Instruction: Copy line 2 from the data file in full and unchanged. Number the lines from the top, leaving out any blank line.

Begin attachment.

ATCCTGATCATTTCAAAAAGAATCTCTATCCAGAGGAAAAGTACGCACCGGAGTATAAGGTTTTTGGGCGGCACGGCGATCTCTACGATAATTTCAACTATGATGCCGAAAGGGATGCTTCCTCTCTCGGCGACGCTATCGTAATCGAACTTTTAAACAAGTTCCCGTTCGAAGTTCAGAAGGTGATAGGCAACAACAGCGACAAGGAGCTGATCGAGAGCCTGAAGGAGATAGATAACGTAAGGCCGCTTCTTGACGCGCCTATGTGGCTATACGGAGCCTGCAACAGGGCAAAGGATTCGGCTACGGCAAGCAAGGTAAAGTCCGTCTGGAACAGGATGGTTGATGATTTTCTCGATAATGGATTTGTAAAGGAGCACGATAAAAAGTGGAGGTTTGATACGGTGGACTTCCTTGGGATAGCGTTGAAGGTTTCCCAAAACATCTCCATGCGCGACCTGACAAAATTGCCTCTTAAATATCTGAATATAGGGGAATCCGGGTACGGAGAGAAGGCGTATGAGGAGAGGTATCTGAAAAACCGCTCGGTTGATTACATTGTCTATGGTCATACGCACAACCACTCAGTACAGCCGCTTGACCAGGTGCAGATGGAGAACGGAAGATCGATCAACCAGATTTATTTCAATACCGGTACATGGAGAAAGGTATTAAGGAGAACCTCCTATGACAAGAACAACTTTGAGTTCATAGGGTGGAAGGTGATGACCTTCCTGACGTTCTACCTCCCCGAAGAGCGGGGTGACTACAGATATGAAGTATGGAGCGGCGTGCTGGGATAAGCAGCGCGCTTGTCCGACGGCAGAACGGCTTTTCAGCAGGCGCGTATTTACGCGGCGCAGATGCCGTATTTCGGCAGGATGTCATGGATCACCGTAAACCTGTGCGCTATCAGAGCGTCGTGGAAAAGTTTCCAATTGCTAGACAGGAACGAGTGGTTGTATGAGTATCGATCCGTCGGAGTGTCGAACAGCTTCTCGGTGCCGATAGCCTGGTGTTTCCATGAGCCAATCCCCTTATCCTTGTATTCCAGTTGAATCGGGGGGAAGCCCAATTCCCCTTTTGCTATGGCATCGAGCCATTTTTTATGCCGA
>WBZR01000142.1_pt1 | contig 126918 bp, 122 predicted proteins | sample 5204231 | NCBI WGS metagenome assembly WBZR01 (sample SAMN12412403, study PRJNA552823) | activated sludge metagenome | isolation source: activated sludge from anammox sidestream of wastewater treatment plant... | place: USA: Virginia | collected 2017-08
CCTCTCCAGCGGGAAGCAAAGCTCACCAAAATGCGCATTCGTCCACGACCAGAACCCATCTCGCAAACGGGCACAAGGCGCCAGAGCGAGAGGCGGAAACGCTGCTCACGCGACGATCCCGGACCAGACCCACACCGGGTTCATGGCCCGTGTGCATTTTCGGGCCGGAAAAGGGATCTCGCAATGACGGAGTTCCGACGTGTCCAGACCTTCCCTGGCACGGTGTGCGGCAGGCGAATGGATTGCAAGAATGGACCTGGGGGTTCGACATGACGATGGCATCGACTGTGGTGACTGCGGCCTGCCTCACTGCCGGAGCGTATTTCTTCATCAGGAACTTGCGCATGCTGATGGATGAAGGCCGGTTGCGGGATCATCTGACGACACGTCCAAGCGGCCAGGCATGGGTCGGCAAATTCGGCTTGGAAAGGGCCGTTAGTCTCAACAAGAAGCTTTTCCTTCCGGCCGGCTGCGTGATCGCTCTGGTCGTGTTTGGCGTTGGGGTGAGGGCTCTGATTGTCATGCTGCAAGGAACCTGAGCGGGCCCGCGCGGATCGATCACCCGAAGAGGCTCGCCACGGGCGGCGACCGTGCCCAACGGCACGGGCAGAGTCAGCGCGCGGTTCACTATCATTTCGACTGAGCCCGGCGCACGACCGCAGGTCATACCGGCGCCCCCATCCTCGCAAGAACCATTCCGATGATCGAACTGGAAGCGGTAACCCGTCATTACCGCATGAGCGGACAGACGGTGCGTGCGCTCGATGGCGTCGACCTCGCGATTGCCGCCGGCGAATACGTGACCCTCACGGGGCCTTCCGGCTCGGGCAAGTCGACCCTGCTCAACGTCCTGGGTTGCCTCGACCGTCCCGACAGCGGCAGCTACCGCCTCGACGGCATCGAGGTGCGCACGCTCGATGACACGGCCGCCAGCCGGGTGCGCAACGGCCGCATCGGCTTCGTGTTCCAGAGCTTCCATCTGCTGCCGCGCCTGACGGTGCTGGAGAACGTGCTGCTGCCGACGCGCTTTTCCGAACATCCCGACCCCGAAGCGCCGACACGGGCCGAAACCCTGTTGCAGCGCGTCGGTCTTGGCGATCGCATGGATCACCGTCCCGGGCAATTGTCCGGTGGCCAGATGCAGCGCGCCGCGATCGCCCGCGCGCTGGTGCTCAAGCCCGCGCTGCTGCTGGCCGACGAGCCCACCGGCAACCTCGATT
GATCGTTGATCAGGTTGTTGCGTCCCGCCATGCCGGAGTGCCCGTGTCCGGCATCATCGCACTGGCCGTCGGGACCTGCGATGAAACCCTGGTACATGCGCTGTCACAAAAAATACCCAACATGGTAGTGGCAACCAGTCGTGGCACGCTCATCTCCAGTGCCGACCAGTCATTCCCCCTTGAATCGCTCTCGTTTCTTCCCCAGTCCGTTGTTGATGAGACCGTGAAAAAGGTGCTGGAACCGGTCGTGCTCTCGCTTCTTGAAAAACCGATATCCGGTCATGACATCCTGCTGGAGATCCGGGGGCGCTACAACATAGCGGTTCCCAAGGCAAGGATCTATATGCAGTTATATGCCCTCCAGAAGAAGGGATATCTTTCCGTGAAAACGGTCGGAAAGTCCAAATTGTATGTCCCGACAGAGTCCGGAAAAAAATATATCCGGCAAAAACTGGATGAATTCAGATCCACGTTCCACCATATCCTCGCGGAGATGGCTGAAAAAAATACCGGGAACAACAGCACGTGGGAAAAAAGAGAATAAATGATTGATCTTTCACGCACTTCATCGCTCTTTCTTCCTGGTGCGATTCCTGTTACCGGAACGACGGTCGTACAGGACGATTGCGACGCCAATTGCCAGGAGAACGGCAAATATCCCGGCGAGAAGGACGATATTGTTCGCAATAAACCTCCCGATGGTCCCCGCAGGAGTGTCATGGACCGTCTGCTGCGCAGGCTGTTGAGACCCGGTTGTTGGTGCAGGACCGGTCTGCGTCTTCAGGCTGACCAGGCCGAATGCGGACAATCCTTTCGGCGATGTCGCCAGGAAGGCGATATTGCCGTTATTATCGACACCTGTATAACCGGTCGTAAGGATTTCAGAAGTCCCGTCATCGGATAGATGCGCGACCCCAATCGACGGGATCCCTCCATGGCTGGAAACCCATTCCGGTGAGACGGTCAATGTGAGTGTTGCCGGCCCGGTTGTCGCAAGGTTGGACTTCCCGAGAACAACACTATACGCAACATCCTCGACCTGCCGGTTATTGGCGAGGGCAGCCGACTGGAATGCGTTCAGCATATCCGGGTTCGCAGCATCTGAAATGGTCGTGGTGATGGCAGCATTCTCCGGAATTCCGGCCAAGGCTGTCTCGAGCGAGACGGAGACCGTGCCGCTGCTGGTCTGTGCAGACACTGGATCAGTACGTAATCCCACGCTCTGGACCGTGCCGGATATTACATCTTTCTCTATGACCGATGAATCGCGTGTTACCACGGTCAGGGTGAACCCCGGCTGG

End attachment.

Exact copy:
>WBZR01000142.1_pt1 | contig 126918 bp, 122 predicted proteins | sample 5204231 | NCBI WGS metagenome assembly WBZR01 (sample SAMN12412403, study PRJNA552823) | activated sludge metagenome | isolation source: activated sludge from anammox sidestream of wastewater treatment plant... | place: USA: Virginia | collected 2017-08